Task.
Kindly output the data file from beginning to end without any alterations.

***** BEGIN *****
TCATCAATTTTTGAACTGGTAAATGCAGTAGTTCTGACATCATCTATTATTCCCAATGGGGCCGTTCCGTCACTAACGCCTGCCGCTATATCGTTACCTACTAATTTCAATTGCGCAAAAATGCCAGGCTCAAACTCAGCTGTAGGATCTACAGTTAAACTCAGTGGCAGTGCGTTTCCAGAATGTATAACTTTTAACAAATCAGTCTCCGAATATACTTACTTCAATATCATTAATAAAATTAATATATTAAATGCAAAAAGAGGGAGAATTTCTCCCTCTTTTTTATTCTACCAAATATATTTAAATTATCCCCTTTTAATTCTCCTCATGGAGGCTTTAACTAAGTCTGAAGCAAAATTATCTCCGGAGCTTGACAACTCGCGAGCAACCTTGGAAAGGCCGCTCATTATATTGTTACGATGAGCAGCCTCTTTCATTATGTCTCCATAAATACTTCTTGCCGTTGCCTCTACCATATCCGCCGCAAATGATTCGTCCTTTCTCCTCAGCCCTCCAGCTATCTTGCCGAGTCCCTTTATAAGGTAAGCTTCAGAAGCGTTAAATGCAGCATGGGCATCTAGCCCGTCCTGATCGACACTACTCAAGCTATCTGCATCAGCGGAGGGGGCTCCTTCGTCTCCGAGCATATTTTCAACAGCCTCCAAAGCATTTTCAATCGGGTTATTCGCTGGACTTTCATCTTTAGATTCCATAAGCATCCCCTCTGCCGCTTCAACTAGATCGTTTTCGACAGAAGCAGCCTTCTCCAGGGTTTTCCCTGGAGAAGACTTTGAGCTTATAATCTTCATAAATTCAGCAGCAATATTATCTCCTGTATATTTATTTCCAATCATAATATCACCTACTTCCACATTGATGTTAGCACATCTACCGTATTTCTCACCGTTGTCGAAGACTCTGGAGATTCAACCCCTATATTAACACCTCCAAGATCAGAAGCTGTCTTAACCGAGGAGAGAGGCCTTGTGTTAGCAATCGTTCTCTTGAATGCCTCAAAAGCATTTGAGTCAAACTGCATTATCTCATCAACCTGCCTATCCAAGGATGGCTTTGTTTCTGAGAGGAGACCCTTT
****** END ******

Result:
TCATCAATTTTTGAACTGGTAAATGCAGTAGTTCTGACATCATCTATTATTCCCAATGGGGCCGTTCCGTCACTAACGCCTGCCGCTATATCGTTACCTACTAATTTCAATTGCGCAAAAATGCCAGGCTCAAACTCAGCTGTAGGATCTACAGTTAAACTCAGTGGCAGTGCGTTTCCAGAATGTATAACTTTTAACAAATCAGTCTCCGAATATACTTACTTCAATATCATTAATAAAATTAATATATTAAATGCAAAAAGAGGGAGAATTTCTCCCTCTTTTTTATTCTACCAAATATATTTAAATTATCCCCTTTTAATTCTCCTCATGGAGGCTTTAACTAAGTCTGAAGCAAAATTATCTCCGGAGCTTGACAACTCGCGAGCAACCTTGGAAAGGCCGCTCATTATATTGTTACGATGAGCAGCCTCTTTCATTATGTCTCCATAAATACTTCTTGCCGTTGCCTCTACCATATCCGCCGCAAATGATTCGTCCTTTCTCCTCAGCCCTCCAGCTATCTTGCCGAGTCCCTTTATAAGGTAAGCTTCAGAAGCGTTAAATGCAGCATGGGCATCTAGCCCGTCCTGATCGACACTACTCAAGCTATCTGCATCAGCGGAGGGGGCTCCTTCGTCTCCGAGCATATTTTCAACAGCCTCCAAAGCATTTTCAATCGGGTTATTCGCTGGACTTTCATCTTTAGATTCCATAAGCATCCCCTCTGCCGCTTCAACTAGATCGTTTTCGACAGAAGCAGCCTTCTCCAGGGTTTTCCCTGGAGAAGACTTTGAGCTTATAATCTTCATAAATTCAGCAGCAATATTATCTCCTGTATATTTATTTCCAATCATAATATCACCTACTTCCACATTGATGTTAGCACATCTACCGTATTTCTCACCGTTGTCGAAGACTCTGGAGATTCAACCCCTATATTAACACCTCCAAGATCAGAAGCTGTCTTAACCGAGGAGAGAGGCCTTGTGTTAGCAATCGTTCTCTTGAATGCCTCAAAAGCATTTGAGTCAAACTGCATTATCTCATCAACCTGCCTATCCAAGGATGGCTTTGTTTCTGAGAGGAGACCCTTT